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Castle Richmond

Chapman and Hall, 1860

Sir Thomas Fitzgerald, a wealthy landowner living at Castle Richmond, County Cork, married Mary Wainwright, whose former husband was believed to have died in Paris. There were three children, Herbert, Emmeline and Mary. Nearby lived the Countess of Desmond, with her daughter Clara and her young son Patrick. Owen Fitzgerald, a relative of Sir Thomas, and his heir after Herbert, lived at Hap House not far away. Owen was in love with Lady Clara and considered himself engaged to her, but the Countess would not acknowledge the engagement, giving as her reason the unconventional life Owen was supposed to live in his bachelor quarters. Her real reason was that she herself was in love with him.

For some time before the story opens, Matthew Mollett, representing himself to be Lady Fitzgerald’s first husband, had been blackmailing Sir Thomas, threatening an exposure that would make their children illegitimate and give the estate to Owen. Mr. Prendergast, the family lawyer, urged a frank acceptance of the situation. Sir Thomas died, broken-hearted, and the family were preparing to leave the castle when the lawyer discovered that Mollett had been married before he met Mary Wainwright and that consequently her marriage to Sir Thomas was a legal one. Herbert succeeded to the estate and married Lady Clara Desmond. Throughout the book there are moving descriptions of the famine of 1846-47.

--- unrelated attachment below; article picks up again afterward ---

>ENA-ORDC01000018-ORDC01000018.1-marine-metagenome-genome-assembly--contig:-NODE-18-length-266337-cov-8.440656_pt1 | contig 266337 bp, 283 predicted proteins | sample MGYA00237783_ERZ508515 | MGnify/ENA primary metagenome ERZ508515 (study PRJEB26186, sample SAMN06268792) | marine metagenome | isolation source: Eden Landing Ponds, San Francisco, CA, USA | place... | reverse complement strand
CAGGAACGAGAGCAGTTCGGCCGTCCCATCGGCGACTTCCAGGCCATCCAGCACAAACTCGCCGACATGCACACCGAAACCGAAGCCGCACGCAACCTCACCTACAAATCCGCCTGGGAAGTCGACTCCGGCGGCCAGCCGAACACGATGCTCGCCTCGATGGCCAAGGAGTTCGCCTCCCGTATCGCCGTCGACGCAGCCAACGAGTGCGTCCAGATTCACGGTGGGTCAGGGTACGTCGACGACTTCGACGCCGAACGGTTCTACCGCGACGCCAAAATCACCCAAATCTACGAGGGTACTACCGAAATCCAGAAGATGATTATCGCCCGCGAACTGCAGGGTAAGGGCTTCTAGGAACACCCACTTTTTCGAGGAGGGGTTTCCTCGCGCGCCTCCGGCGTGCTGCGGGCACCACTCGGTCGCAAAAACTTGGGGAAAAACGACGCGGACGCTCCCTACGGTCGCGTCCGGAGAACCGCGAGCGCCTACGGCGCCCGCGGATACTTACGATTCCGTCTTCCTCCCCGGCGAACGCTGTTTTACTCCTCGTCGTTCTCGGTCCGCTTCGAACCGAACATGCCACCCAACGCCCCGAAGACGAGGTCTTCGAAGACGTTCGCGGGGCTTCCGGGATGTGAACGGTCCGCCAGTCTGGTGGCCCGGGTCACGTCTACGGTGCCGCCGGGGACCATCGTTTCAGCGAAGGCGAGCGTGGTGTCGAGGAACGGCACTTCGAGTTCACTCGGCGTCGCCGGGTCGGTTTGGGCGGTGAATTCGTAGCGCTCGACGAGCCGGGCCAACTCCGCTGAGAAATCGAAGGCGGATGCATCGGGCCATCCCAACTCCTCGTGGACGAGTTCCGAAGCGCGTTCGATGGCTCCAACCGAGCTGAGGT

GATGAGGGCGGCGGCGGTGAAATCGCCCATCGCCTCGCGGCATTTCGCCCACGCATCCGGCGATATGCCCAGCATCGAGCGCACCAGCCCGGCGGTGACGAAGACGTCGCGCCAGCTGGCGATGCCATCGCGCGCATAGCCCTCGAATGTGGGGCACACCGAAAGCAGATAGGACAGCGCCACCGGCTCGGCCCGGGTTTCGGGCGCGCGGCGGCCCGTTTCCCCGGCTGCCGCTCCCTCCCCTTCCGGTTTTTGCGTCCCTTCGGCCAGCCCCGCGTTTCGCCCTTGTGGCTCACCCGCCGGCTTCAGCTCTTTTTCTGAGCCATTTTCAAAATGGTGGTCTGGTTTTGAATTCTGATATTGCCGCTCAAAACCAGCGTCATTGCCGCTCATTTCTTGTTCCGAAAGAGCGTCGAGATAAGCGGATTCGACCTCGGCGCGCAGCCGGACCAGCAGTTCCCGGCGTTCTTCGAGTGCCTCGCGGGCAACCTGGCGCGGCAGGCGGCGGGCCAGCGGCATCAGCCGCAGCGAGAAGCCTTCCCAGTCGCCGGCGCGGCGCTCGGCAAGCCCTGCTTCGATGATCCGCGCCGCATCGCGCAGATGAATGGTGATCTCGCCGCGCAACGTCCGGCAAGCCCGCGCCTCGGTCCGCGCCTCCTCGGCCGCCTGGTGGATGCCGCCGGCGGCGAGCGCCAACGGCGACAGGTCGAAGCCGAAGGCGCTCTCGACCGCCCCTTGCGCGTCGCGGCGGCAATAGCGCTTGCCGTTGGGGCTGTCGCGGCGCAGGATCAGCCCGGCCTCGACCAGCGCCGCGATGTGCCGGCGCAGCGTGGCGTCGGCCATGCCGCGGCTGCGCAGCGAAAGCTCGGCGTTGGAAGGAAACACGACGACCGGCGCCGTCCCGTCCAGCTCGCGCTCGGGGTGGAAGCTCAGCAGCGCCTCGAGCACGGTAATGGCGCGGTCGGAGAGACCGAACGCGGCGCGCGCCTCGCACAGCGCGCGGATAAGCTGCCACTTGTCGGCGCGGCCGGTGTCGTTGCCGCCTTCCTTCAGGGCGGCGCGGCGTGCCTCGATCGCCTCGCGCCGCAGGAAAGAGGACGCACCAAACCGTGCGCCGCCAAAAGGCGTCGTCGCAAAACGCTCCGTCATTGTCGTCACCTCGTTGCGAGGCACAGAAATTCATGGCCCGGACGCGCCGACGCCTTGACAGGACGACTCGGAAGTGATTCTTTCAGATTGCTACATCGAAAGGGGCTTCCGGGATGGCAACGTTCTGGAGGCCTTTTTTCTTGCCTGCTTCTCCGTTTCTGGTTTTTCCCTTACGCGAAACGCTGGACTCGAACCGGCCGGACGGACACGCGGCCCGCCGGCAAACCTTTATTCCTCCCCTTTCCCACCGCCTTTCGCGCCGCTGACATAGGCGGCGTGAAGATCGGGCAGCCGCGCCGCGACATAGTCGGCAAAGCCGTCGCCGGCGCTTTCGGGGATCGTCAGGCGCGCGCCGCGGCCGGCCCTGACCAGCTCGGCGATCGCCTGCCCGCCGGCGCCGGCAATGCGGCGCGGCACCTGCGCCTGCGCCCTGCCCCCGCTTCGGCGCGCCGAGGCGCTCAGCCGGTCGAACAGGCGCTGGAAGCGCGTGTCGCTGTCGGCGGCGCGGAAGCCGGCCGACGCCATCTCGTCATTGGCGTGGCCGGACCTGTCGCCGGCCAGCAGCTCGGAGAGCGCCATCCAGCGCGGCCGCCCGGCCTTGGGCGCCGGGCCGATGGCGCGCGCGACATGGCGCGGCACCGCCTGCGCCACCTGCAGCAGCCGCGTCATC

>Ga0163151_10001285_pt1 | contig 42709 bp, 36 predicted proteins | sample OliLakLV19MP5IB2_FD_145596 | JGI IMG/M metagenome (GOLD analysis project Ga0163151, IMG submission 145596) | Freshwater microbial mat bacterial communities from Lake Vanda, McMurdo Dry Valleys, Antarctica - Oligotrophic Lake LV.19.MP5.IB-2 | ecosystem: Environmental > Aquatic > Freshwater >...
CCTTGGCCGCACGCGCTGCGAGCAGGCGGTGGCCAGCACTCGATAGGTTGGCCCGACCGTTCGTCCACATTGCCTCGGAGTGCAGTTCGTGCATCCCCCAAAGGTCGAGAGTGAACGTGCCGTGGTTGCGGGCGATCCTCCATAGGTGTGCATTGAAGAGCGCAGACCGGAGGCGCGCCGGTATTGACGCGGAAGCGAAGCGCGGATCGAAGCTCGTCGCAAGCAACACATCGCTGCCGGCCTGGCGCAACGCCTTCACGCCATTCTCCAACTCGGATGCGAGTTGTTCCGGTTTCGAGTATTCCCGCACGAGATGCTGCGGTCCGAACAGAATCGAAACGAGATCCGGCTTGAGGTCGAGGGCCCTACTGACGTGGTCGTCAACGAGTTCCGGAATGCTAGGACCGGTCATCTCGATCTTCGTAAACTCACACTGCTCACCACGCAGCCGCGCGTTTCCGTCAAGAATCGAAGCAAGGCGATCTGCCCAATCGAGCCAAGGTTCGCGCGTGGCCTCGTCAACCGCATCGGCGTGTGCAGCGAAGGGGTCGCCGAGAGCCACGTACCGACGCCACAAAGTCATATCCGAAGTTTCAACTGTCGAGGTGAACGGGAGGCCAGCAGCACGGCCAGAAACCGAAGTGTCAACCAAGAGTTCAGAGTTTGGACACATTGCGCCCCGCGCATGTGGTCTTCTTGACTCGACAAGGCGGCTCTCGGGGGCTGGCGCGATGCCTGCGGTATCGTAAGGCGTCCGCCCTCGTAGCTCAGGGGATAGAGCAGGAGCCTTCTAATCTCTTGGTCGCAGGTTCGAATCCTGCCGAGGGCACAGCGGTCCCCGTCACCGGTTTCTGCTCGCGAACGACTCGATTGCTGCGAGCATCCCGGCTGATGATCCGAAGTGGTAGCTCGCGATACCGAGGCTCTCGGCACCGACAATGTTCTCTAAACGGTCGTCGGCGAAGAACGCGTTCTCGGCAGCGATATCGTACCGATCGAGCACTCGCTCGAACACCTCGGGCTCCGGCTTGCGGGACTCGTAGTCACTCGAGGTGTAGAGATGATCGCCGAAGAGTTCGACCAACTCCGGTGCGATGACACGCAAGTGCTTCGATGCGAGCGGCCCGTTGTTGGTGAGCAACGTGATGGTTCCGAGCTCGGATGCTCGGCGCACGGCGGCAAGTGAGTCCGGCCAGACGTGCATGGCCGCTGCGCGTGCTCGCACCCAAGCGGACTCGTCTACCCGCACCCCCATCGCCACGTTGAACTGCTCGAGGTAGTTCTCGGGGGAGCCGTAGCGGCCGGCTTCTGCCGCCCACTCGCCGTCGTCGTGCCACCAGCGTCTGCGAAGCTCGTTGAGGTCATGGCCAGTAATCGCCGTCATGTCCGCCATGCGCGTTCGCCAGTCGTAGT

The scene is laid in Ireland, during the famine.... This novel ... is of itself a weak production. The characters do not excite sympathy. The heroine has two lovers, one of whom is a scamp and the other a prig.... The dialogue is often lively and some of the incidents are well told; but the story as a whole was a failure.